Announcing ⛱ Sandpit

Charlie Gleason
Feb 21, 2017 · 3 min read

A playground for creative coding using JavaScript and the canvas element.

I’ve long been fascinated with blurring the line between art and technology, and there are few places where exploring it is more easily achievable, or enjoyable, than the web. Browsers have come a long way since the heady days of IE6, and building complex visualisations and / or GPU-powered looping cat gifs is just a few tutorials away.

My experiments, over time, have relied more and more on the <canvas> tag. The wealth of incredible tools and resources available to manipulate this seemingly innocuous DOM element seem limitless, and I built Sandpit as a love letter to them.

🤓 So, what is it?

At its heart, Sandpit is a library that helps simplify creative coding. It does what it can to help, and gets out of the way when it can’t. Because you always have access to the <canvas> object, and to its context, you only have to use Sandpit when it benefits you. It looks like this:

The key features of Sandpit:

  • Custom settings are easy to automagically configure, and then manipulate, with dat.GUI. For example, the following will give you a colour picker with red as a default:
  • The current state is stored in the query string, making it simple to copy and paste your exact configuration to anyone who’s got the same settings as you—like in a staging environment, or locally. Tweak it, then paste it in Slack (👍, says your friend / client / co-worker).
  • The animation loop is ready to go via sandpit.loop(), without needing you to write a single requestAnimationFrame.
  • Inputs are normalised, from mouse to touch to gyroscope data, and there are event hooks, like sandpit.move(), to access them.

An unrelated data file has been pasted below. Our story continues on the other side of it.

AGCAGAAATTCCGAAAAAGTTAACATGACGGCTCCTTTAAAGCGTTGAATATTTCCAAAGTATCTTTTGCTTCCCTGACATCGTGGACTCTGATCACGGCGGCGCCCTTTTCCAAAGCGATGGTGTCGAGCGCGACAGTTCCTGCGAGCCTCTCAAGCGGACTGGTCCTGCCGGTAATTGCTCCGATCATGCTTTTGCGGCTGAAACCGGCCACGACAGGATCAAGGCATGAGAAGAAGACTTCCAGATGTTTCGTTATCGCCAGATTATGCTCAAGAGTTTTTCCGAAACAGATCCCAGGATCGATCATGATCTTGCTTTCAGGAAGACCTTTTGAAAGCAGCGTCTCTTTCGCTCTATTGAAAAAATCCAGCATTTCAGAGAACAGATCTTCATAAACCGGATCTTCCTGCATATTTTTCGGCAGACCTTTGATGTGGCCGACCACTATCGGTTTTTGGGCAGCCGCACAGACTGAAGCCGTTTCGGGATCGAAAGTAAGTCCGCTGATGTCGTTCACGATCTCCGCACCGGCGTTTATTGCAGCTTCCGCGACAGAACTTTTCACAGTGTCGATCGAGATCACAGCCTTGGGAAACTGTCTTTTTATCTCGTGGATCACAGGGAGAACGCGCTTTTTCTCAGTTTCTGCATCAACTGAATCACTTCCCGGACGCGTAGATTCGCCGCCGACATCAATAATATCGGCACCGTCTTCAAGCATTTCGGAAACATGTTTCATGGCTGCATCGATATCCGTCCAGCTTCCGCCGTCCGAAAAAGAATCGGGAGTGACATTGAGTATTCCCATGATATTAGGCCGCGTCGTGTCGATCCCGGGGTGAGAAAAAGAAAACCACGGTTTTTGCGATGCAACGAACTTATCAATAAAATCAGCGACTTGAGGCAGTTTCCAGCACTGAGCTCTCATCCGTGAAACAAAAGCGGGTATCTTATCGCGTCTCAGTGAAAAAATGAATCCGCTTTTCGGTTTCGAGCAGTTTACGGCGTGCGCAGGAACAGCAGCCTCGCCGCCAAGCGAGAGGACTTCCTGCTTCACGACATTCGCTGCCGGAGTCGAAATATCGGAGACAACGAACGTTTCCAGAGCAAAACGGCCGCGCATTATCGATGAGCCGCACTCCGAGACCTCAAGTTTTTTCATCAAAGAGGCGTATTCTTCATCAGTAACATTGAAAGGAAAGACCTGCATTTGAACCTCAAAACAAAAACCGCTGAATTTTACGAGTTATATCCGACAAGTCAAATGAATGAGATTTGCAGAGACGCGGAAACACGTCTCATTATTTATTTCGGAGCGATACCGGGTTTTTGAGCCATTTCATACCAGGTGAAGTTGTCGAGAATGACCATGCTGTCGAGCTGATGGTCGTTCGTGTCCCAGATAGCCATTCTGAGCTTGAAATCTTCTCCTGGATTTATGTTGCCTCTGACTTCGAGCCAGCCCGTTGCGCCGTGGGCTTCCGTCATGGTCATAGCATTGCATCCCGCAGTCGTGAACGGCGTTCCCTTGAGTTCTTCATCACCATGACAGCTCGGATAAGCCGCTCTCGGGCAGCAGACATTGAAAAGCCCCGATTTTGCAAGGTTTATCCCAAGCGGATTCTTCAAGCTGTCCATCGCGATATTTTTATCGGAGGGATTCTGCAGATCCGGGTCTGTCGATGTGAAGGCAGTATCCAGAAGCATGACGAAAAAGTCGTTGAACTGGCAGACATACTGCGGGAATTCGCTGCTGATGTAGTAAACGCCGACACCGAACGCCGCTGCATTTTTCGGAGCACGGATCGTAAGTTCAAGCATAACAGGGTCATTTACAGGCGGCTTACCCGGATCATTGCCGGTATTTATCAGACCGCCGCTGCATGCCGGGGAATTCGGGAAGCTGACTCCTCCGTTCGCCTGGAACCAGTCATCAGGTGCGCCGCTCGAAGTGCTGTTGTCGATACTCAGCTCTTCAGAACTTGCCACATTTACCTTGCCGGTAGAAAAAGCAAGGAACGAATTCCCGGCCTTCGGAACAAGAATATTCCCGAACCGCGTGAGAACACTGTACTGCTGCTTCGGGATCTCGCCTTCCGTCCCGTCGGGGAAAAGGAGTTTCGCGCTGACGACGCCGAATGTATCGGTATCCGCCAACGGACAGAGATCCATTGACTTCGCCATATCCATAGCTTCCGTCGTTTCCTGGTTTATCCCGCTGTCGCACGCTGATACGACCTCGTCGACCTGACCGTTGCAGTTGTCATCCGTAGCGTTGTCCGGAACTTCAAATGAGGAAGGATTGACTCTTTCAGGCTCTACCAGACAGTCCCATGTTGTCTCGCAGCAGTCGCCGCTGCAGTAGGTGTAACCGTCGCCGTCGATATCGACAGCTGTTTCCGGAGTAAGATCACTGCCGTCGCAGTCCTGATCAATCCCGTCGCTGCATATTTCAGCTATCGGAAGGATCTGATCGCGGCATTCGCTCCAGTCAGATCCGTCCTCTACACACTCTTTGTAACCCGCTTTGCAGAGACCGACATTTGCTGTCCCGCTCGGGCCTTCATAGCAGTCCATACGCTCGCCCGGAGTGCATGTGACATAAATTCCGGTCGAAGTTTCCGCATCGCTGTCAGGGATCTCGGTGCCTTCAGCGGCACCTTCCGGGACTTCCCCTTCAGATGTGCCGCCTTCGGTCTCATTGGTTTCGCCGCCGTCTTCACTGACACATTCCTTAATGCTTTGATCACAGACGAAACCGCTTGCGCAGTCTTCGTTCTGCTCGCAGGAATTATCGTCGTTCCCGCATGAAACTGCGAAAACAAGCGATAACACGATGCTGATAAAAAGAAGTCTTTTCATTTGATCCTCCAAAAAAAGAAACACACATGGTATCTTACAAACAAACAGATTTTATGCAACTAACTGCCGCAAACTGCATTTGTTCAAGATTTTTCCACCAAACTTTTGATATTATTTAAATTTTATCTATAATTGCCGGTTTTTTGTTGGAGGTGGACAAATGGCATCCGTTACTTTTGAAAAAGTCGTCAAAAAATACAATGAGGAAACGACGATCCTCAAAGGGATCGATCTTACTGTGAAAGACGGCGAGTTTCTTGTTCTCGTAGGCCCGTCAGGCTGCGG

• Support for 2D or 3D canvases — it plays nice with libraries like Three.js, too, in case you just want simple access to touch inputs or the animation loop.
  • Canvas resizing is automatically handled, with a preference towards setting and respecting the size in CSS (and a hook to override that).
  • A bunch of related tools and libraries that are simple to access, including maths helpers, Color, and Victor.
  • A growing suite of demos and documentation, and support for ES6, ES5, and the <script> tag.
An example from https://sandpitjs.com

👏 Why use it?

Good question. There are a number of tools that exist already that you should absolutely check out, but Sandpit offers a bunch of unique features, easy to use demos, examples and documentation at https://sandpitjs.com. That said, I’ve made a list of tools worth considering, because due diligence is a Very Good Thing.

I’d love you to try Sandpit (you can start playing with the demos here), suggest features by opening an issue, and generally let me know what you think. And if you wanna skip the setup and get straight to building stuff, fork this Codepen and check out the documentation.

Oh, and 100% comment with your experiments so I can tell you how great they are, you superhero. ✨

superhighfives

Tutorials and thoughts on front end development

Charlie Gleason

Written by

A thirty-something with feelings, interested in outer space and the acquisition and distribution of high fives.

superhighfives

Tutorials and thoughts on front end development

Charlie Gleason

Written by

A thirty-something with feelings, interested in outer space and the acquisition and distribution of high fives.

superhighfives

Tutorials and thoughts on front end development

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